The interior of the church was originally covered with polychrome, placed mainly on the more important structural elements and in the presbytery on larger planes. White and red stripes, 4-5 brick wide appeared on the ribs and inter-bay arch bands, and individual segments were separated by stripes of free lines painted along the joints. In the aisles, black stripes were painted, while in the central nave, three-part, black and white. The gray-blue polychrome covered the stems of the wall pillars, its heads and supports, and the white fields of the arch bands were decorated with red, five-leaf rosettes. The presbytery painting decor consisted of the colorful decoration of the lower part of the vault walls and the eastern window jamb. In addition, about 1.2 meters above the floor was a zone with a painted curtain, imitably suspended on wheels and hooks. Gray-blue, cinnabar, red, yellow, white and black were used.
   The three-winged monastery buildings surrounded the square patio, located north of the church. During its construction, the Cistercian layout of the rooms was strictly preserved. In the eastern wing, adjacent to the north transept of the church, there was a sacristy with a separate armaria on the ground floor (room for a handy book collection). It was housed in two square rib vaulted bays and was separated from the armaria by a wide arcade similar to those found in the church. Next to the sacristy was the chapter house, stairs leading to the first floor (a prison cell was placed under them), an auditorium and a spacious room for monks working inside the monastery. On the first floor there was a treasury, an abbot room and a dormitory, which was connected by stairs in the transept directly to the church (to simplify the monks going to night prayers). In the single-storied north wing, the only warmed room in the monastery, refectory and kitchen were placed, and the lavatory opposite the dining room. In the west wing there were pantries, cellars, and the refectory for lay brothers. Their bedrooms were upstairs.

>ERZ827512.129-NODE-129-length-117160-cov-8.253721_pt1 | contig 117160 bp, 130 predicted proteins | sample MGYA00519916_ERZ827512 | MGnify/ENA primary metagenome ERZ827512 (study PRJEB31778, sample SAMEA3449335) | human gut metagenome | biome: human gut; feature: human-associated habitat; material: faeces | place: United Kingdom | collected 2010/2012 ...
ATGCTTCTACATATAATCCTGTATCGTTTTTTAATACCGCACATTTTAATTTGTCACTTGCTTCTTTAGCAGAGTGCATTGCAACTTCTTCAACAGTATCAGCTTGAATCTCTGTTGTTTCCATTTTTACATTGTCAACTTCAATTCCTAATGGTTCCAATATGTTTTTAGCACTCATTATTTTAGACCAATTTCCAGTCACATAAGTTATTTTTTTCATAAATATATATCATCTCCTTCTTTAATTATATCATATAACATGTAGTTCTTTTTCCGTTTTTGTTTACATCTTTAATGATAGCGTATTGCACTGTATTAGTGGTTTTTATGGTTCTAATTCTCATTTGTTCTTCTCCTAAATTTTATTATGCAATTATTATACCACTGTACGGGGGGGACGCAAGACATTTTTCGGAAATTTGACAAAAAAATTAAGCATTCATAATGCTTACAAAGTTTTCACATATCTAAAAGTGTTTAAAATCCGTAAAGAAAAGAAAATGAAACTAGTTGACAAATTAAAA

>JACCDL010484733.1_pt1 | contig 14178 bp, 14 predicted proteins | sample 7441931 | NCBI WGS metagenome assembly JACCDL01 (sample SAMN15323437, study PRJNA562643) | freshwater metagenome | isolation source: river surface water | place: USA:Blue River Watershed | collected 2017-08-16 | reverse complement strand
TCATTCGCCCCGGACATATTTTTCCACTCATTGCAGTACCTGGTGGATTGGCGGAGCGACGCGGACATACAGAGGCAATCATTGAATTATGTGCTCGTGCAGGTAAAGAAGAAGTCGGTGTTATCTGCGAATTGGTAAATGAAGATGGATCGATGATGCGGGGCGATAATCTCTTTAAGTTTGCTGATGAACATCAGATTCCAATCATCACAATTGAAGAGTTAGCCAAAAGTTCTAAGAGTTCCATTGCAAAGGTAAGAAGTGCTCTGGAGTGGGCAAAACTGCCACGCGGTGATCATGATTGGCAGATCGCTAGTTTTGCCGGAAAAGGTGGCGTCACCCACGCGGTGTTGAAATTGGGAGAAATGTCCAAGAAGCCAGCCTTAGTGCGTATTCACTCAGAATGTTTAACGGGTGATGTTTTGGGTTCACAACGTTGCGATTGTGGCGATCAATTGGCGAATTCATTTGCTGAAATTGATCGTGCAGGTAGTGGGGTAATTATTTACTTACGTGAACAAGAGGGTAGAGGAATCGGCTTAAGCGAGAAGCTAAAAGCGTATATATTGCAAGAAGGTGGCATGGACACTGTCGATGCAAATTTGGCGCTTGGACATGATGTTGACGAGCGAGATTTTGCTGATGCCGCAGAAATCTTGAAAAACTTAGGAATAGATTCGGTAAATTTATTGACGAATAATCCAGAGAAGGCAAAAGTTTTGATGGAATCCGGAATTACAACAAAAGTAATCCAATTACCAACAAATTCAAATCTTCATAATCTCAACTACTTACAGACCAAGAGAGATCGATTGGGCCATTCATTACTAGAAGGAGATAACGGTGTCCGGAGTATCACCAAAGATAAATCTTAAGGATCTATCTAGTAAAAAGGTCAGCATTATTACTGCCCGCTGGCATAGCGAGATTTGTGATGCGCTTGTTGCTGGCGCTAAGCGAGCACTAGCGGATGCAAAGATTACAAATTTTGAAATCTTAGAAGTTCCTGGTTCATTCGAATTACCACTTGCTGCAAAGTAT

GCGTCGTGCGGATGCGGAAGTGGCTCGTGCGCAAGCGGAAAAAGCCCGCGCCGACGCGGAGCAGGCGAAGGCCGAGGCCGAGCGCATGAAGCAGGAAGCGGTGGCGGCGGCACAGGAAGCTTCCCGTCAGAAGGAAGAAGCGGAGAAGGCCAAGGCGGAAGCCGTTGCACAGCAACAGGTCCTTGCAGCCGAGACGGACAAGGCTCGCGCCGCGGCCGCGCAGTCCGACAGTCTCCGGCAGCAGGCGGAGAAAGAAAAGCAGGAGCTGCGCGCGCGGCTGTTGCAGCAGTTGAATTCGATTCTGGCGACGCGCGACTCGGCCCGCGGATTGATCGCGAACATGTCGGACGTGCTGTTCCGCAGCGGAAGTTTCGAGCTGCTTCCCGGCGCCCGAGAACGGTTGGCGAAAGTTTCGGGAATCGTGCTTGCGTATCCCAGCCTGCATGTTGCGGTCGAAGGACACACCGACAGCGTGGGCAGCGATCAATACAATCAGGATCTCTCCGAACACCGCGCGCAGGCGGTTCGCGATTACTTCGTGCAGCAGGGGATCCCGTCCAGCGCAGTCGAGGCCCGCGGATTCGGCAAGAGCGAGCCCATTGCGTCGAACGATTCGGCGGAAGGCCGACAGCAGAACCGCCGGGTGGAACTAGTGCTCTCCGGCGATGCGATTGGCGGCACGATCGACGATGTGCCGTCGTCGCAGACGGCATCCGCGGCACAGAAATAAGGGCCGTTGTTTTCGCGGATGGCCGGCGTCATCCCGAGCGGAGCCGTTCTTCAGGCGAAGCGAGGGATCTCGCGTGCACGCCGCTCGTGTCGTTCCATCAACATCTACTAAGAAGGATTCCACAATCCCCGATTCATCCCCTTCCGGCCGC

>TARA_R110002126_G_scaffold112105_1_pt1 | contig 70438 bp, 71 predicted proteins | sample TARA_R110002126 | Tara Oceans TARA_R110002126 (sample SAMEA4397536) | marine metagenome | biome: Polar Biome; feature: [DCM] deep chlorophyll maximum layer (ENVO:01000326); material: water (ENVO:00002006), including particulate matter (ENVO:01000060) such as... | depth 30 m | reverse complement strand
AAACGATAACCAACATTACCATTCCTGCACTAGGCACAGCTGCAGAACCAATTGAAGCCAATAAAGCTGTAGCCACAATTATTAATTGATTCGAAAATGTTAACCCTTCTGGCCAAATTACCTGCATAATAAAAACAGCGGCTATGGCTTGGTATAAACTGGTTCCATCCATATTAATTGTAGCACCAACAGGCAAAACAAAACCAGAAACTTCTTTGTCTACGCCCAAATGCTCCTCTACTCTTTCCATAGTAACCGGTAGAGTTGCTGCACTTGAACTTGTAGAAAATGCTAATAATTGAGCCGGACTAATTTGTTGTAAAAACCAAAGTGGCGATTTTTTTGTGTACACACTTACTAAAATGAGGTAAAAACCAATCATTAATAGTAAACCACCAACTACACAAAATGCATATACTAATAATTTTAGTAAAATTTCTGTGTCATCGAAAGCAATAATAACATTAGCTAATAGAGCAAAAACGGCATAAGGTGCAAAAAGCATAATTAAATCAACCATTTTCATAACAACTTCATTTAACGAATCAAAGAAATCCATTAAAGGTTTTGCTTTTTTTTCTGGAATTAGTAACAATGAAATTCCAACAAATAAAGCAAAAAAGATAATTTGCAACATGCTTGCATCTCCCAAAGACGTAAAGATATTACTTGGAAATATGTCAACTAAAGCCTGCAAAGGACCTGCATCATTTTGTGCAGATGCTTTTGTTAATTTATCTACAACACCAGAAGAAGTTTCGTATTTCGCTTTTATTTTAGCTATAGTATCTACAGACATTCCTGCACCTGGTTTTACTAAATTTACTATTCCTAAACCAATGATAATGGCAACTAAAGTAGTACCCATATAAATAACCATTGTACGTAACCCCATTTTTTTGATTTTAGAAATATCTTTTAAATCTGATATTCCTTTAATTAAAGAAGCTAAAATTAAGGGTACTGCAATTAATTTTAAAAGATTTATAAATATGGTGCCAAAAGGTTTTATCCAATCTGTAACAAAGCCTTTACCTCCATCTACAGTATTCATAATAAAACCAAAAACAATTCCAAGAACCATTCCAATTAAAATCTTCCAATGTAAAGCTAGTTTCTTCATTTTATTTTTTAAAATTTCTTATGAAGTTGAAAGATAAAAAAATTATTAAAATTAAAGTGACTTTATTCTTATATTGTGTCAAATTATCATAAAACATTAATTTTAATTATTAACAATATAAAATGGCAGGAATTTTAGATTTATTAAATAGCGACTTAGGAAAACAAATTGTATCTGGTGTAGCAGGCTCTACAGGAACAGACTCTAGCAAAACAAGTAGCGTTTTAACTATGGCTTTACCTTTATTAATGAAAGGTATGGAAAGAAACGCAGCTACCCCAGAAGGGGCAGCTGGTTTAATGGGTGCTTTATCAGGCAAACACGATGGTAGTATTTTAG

On the south side of the church was a garden. Two gates led to the monastery: one to the church courtyard, the other to economic buildings, which were probably slightly less developed than in other Cistercian monasteries in Silesia.

Current state

   Today monastery buildings have completely lost their original style. Only the sacristy with the armaria and fragments of the chapter-house in the east wing have been preserved. Also, the church of the Assumption of the Blessed Virgin Mary received a baroque façade, and the facades of the transept and presbytery were crowned with new gables. The medieval remains of the temple layout, especially the nave and aisles, although the walls of the central nave and transept were raised in the 17th century, which destroyed the original cornice.

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Kozaczewska H., Średniowieczne kościoły halowe na Śląsku, “Kwartalnik Architektury i Urbanistyki”, 1-4, Warszawa 2013.
Pilch J., Leksykon zabytków architektury Górnego Śląska, Warszawa 2008.
Rybandt S., Średniowieczne opactwo cystersów w Rudach, Wrocław 1977.
Świechowski Z., Architektura na Śląsku do połowy XIII wieku, Warszawa 1955.

Website, Opactwo Cystersów w Rudach.